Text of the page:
Tuesday, October 19, 2010

self-fulfilling beliefs

I forgot the point that I started with when writing the last thing and went off on an unexpected tangent. (It's a good thing I'm not a writer - I'd have to actually plan and edit things... Hmm maybe there is an open niche for a nonfiction Faulkner. See look at this, an unnecessary parenthetical comment is already too long of a tangent to legitimately be in parentheses anymore.)

Anyway... If you believe you hold more control over your life than someone else, you exert more effort controlling your life since you believe the payoffs to that effort will be higher, and lo and behold, you end up having more control over your life than that other person. Self-fulfilling prophecy.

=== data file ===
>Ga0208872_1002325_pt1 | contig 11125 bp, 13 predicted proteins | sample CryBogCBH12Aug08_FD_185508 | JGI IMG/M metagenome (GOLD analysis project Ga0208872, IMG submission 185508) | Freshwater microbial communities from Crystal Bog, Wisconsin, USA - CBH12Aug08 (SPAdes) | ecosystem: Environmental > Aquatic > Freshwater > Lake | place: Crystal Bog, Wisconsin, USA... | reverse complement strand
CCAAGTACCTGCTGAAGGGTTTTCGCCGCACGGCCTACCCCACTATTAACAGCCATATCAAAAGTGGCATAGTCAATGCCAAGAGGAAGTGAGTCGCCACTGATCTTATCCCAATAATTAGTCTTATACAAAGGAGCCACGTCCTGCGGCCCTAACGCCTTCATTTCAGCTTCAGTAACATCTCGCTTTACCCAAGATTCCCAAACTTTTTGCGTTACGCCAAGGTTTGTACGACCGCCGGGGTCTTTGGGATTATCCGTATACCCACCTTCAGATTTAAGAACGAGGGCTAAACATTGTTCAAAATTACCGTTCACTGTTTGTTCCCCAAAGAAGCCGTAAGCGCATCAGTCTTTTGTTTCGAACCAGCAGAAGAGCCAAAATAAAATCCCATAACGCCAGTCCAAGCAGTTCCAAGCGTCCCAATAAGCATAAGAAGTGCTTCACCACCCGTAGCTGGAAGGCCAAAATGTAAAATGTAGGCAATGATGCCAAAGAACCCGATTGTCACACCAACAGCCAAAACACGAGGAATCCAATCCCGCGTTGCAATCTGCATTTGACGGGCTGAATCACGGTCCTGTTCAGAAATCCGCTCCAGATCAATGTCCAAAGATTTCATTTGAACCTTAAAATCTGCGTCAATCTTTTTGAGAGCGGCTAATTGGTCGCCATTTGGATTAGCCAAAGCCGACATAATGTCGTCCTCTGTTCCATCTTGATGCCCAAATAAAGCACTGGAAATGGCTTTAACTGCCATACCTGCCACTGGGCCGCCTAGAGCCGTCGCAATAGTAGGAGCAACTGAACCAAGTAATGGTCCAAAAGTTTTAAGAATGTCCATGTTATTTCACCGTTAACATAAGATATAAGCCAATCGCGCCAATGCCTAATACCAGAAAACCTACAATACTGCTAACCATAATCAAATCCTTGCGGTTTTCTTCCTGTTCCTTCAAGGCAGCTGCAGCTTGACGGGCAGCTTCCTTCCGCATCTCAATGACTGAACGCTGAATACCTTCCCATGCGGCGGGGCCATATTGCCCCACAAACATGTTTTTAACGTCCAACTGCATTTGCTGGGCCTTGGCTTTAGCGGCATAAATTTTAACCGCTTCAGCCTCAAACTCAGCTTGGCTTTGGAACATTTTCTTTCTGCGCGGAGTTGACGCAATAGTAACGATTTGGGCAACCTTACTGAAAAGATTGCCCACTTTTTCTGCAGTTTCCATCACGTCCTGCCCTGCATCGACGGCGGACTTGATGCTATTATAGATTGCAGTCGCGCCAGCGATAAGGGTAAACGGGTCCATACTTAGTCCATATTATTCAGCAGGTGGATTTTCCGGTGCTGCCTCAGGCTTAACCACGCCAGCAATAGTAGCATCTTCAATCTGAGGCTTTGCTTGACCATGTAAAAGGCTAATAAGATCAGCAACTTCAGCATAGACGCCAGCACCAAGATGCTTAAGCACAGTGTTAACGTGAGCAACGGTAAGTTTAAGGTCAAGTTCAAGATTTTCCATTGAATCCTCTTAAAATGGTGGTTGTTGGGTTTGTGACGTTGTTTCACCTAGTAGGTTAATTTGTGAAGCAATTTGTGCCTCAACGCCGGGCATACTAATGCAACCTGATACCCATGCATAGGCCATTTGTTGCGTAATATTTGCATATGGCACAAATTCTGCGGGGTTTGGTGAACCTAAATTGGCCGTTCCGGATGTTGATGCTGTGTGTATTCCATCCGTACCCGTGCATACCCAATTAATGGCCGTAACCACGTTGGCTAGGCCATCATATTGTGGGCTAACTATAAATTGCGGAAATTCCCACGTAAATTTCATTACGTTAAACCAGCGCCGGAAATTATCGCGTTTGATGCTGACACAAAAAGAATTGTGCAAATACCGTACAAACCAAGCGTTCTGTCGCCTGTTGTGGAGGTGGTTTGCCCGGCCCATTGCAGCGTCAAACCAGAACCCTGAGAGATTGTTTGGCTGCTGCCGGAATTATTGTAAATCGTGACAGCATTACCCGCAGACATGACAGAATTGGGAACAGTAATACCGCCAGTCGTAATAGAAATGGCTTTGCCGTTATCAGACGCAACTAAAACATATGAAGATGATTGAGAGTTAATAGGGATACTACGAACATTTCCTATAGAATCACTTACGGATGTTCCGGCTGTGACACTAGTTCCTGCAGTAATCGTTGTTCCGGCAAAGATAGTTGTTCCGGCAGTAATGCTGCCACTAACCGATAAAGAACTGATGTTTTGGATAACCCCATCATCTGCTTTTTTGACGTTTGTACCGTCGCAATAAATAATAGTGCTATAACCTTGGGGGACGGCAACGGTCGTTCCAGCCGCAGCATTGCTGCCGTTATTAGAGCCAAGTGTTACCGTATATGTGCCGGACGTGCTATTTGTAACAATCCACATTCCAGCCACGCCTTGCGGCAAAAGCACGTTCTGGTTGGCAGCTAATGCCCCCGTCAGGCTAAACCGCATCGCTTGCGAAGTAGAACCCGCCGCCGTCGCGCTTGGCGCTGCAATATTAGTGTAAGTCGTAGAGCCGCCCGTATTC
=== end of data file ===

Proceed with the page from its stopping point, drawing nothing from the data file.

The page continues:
Same thing applies to beliefs about yourself. "Fake it 'til you make it" doesn't just apply to fooling an audience you're trying to impress, it also applies to fooling yourself.

And according to a new study, people who believe that self-control is not a limited resource have much more stamina than others. And no, it's not just that those who have lots of stamina believe in unlimited willpower: groups of experiment participants were exogenously manipulated with information suggesting (or not) the limitations of willpower, and that information determined their later stamina.


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